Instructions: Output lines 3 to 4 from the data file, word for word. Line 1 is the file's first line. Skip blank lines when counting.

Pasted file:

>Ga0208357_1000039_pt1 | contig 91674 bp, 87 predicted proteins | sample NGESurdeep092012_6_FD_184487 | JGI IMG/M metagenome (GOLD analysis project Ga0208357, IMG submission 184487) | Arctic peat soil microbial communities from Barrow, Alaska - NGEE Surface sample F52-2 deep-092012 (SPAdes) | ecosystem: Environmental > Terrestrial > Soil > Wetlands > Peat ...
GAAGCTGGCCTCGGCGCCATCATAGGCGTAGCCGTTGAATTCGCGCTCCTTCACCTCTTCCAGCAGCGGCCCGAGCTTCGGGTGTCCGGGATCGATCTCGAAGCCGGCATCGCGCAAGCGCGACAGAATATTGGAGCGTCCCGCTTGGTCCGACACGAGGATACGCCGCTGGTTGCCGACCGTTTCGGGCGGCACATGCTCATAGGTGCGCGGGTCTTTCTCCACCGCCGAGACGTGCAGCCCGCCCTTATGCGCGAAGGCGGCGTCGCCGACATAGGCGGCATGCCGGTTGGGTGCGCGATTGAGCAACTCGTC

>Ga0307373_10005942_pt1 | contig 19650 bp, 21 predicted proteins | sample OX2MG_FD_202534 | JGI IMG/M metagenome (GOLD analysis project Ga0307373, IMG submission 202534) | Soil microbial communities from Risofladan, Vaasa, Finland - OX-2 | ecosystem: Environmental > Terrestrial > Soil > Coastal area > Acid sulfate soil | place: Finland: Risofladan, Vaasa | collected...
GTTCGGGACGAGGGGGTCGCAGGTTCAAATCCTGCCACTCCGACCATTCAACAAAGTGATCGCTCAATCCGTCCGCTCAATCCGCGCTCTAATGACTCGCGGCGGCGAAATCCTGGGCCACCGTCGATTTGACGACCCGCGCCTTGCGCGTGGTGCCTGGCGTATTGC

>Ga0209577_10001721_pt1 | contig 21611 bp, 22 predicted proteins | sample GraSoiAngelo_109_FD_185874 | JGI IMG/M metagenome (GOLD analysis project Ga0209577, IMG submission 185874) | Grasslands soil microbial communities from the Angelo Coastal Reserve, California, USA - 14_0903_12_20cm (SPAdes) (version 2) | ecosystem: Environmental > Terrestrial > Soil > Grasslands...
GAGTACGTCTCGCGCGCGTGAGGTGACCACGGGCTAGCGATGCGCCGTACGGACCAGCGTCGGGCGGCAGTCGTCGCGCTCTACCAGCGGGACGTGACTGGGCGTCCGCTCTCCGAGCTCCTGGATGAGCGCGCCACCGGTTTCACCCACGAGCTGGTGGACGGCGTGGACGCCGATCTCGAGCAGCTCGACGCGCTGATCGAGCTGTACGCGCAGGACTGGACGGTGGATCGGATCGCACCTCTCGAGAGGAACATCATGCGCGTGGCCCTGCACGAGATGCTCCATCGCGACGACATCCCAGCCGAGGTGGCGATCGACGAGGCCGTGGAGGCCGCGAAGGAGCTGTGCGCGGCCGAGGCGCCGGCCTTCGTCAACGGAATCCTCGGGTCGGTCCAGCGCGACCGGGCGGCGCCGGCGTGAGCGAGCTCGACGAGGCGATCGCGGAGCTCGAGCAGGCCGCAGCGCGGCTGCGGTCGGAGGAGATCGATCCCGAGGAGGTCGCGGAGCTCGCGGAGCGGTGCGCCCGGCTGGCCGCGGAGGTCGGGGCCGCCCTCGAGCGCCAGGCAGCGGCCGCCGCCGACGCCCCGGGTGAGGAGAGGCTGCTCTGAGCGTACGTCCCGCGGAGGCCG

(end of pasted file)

>Ga0307373_10005942_pt1 | contig 19650 bp, 21 predicted proteins | sample OX2MG_FD_202534 | JGI IMG/M metagenome (GOLD analysis project Ga0307373, IMG submission 202534) | Soil microbial communities from Risofladan, Vaasa, Finland - OX-2 | ecosystem: Environmental > Terrestrial > Soil > Coastal area > Acid sulfate soil | place: Finland: Risofladan, Vaasa | collected...
GTTCGGGACGAGGGGGTCGCAGGTTCAAATCCTGCCACTCCGACCATTCAACAAAGTGATCGCTCAATCCGTCCGCTCAATCCGCGCTCTAATGACTCGCGGCGGCGAAATCCTGGGCCACCGTCGATTTGACGACCCGCGCCTTGCGCGTGGTGCCTGGCGTATTGC